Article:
Objective 1. Identify and develop wheat germplasm adapted to the Pacific Northwest of the United States with improved tolerance to pre-harvest sprouting, drought stress, cold temperatures, rusts, and soil-borne diseases. 1A. Identify sources of drought, cold, and disease tolerance by phenotyping subsets of the National Small Grains Collection as well as international and regional nurseries. 1B. Reduce production risk by developing germplasm with increased resistance to stripe and stem rust. 1C. Breeding club wheat and hard white winter wheat. Objective 2: Develop more efficient wheat and barley breeding approaches based on high throughput phenotyping and genotyping methods as well as genomic selection models. 2A. Identify and apply SNP markers for basic biology and MAS in wheat and barley. 2B. Develop high-throughput phenotyping methods for measuring freezing and drought tolerance. 2C. Develop statistical models for genotype response to environmental stress that improve the efficiency of selection and breeding. Objective 3: Investigate the mechanisms controlling drought and cold tolerance, pre-harvest sprouting, and rust resistance in wheat. 3A. Identify and combine physiological mechanisms that support yield under water stress in wheat including water-use efficiency, root architecture, and photosynthetic efficiency. 3B. Transcriptome analysis of post cold-acclimation stress response. 3C. Gene Expression profiling and biochemical pathway discovery for stripe rust resistance. 3D. Examine the role of the plant hormones ABA and GA in controlling seed dormancy, germination, and preharvest sprouting tolerance.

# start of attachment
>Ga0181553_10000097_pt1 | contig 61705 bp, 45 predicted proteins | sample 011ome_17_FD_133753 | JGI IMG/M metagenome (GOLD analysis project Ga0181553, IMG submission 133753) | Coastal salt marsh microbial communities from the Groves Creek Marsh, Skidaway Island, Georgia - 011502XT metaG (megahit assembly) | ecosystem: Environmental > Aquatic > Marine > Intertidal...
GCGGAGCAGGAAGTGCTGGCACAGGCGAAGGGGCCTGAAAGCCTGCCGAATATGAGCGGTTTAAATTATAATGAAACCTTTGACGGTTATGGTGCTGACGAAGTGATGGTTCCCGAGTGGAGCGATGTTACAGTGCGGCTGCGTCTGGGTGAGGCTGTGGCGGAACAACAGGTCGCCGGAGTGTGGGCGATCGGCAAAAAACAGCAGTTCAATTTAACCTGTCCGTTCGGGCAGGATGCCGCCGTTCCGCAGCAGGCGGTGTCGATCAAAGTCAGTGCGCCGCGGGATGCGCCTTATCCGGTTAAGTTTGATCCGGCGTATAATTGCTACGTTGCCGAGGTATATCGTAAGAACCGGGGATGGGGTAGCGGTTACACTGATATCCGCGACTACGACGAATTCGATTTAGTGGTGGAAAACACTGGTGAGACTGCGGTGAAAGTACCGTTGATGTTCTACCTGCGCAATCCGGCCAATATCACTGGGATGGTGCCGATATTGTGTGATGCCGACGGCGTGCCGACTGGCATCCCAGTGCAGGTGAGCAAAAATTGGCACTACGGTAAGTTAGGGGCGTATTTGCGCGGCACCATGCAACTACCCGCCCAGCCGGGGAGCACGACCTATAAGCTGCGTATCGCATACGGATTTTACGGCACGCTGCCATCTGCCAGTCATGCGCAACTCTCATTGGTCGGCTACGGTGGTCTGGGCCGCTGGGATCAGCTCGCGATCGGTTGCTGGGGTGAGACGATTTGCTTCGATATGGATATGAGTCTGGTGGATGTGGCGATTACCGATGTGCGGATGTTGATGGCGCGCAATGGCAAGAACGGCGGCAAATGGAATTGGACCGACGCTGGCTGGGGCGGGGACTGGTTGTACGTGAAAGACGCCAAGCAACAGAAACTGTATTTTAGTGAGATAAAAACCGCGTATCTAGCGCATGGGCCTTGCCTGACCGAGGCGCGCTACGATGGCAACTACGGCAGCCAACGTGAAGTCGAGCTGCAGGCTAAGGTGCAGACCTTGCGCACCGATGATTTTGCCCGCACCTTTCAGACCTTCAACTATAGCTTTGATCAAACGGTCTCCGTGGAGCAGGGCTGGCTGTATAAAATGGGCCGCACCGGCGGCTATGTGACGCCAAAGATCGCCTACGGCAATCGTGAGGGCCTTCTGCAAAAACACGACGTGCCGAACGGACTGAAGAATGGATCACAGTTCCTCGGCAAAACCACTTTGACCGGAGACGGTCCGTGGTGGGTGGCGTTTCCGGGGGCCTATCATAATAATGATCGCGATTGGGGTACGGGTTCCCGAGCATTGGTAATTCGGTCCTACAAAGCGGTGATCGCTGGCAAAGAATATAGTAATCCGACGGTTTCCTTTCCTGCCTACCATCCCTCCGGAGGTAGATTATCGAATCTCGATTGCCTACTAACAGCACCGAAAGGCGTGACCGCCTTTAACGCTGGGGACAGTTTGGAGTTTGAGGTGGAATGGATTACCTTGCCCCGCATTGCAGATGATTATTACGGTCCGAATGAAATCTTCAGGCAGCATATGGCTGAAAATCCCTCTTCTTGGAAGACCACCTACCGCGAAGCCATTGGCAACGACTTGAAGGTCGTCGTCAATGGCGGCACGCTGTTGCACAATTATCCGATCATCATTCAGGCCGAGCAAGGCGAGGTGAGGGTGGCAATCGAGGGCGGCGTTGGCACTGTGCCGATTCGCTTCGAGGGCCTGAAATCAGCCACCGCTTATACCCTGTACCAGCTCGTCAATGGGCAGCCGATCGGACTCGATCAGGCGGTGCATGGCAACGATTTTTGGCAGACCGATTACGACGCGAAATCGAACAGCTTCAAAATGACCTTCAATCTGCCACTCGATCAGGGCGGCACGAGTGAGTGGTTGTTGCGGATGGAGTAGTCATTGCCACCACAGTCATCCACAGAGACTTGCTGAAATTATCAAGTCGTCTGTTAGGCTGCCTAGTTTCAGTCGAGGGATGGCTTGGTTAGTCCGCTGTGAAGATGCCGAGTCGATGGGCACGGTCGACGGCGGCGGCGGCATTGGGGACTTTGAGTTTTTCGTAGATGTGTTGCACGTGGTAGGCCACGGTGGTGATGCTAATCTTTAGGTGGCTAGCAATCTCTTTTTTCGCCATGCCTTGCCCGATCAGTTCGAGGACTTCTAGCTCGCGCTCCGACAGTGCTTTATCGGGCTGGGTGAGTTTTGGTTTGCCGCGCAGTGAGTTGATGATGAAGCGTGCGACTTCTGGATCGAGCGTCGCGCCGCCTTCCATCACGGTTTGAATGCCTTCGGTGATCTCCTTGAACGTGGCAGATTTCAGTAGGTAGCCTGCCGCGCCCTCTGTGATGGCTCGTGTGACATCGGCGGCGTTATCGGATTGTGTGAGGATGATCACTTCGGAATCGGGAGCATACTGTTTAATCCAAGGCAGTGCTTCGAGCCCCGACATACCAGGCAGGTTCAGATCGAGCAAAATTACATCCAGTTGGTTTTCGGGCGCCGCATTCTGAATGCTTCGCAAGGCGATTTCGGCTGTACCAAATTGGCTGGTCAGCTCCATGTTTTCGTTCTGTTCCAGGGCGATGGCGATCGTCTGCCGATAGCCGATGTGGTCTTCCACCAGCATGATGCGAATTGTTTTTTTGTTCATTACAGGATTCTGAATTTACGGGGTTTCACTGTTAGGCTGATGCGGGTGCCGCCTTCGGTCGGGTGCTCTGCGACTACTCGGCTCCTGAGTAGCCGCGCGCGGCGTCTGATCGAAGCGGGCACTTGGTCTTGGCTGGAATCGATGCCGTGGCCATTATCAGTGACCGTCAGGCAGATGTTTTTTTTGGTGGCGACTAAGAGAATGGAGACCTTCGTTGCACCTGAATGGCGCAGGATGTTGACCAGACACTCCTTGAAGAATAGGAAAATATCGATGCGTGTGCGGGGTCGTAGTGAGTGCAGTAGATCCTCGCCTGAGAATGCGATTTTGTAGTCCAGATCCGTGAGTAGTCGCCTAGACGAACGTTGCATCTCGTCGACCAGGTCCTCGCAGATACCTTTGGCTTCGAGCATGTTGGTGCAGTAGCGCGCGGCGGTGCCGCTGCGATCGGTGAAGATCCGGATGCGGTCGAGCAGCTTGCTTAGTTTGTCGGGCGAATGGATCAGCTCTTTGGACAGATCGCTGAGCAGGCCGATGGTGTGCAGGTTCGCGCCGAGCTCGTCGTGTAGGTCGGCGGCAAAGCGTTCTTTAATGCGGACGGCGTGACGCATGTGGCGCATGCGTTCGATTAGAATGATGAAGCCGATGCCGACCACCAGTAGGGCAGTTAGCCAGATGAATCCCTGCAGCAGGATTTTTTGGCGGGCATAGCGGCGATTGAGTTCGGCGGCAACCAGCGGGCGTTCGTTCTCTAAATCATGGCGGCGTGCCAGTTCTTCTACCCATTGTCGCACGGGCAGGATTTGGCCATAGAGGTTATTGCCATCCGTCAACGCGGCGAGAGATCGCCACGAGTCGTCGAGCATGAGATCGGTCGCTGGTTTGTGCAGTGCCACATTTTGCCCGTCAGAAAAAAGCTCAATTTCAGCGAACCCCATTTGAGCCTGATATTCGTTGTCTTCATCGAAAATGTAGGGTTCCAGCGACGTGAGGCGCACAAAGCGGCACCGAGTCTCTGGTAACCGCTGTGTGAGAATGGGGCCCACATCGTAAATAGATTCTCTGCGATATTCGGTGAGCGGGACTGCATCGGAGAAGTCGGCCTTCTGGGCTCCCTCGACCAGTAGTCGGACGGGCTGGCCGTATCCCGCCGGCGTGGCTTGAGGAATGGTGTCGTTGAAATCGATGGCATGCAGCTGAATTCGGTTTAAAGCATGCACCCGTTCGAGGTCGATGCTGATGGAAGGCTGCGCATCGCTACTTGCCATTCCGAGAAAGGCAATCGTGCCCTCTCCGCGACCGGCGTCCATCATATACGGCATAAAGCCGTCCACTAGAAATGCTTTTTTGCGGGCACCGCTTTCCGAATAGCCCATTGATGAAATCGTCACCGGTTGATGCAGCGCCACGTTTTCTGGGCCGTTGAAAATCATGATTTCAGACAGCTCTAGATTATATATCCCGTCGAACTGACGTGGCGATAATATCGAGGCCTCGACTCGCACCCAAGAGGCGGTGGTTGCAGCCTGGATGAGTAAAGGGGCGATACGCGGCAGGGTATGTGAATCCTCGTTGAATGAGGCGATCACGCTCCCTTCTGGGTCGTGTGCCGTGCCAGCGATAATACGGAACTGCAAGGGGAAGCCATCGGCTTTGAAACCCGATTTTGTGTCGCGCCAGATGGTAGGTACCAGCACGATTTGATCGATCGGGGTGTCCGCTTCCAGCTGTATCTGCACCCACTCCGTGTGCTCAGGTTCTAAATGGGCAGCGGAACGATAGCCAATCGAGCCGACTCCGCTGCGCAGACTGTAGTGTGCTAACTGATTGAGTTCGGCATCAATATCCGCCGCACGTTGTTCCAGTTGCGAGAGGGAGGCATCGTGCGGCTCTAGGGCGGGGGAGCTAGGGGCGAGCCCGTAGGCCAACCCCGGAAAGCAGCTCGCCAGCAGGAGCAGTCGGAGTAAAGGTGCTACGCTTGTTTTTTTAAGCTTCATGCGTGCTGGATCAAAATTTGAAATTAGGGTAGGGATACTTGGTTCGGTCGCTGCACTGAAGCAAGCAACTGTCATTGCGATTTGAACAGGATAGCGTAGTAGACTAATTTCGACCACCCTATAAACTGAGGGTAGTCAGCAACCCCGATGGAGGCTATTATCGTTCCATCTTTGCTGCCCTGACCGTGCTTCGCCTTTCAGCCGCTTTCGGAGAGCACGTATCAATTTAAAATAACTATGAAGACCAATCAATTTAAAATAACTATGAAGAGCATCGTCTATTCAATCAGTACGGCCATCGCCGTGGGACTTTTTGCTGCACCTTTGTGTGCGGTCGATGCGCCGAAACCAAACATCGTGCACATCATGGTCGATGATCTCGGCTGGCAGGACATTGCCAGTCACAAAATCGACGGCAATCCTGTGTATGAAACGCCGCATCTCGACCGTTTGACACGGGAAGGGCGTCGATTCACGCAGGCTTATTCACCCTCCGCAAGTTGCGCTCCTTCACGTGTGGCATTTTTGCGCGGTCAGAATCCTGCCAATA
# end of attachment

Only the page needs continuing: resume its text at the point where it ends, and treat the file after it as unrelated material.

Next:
Objective 1. We will evaluate a total of 6,356 accessions for resistance to freezing injury, Fusarium crown rot, lesion nematodes, cyst nematodes, and stripe rust. We will conduct these evaluations using facilities at WSU, including controlled environments in the WSU Plant growth facility and at the Spillman Agronomy Farm. We will use the genomic information generated by the T-CAP for the existing core collection to link phenotypes to genotypes. We will also screen germplasm from U.S. regional nurseries. These selections will be genotyped to determine relationships and, on the theory that genetic control of resistance will be different among genetically diverse genotypes, traits from the most diverse will be introgressed into adapted cultivars, and germplasm adapted to various regions of the U.S. carrying unique new sources of resistance and molecular markers that can be used to select for these new resistance loci. Objective 2. Specific areas that are being targeted in SNP development include identification of SNP markers linked to stem and stripe rust resistance genes, climatic resilience and identification of SNP in wheat responsible for regional and market class adaptation. The current small grains single plant core collections are being evaluated for SNP linkages to drought, stripe, leaf and stem rust response. As new, verified markers are identified, they will be made available to the customers of the genotyping laboratory as applicable to the customers’ research and breeding objectives. Our goal is to transition away from single gene selection using SSR markers, genotyping by sequencing and incorporate genome selection utilizing SNPs through SNP-chip platforms. Objective 3. Pathways and mechanisms controlling drought and cold tolerance, pre-harvest sprouting, and rust resistance in wheat will be elucidated. Indirect selection for tolerance to freezing and to drought based on physiological traits associated with drought and freezing tolerance will be carried out as part of the selection process. Plant lines will be selected for higher water use efficiency, deeper roots, and higher photosynthetic efficiency to develop better grain yield and grain-filling under drought stress. Transcriptome analysis will be used to identify pathways and mechanisms responding to freezing stress and stripe rust. Key genes will be identified and their expression monitored under stress conditions, thereby identifying plant lines differing in their abilities to respond to parts of the freezing or infection process. Variation in sensitivity to plant hormones will be investigated as a means to control and improve seedling emergence and preharvest sprouting tolerance. These different abilities and sensitivities will be genetically combined, resulting in improved stress tolerance.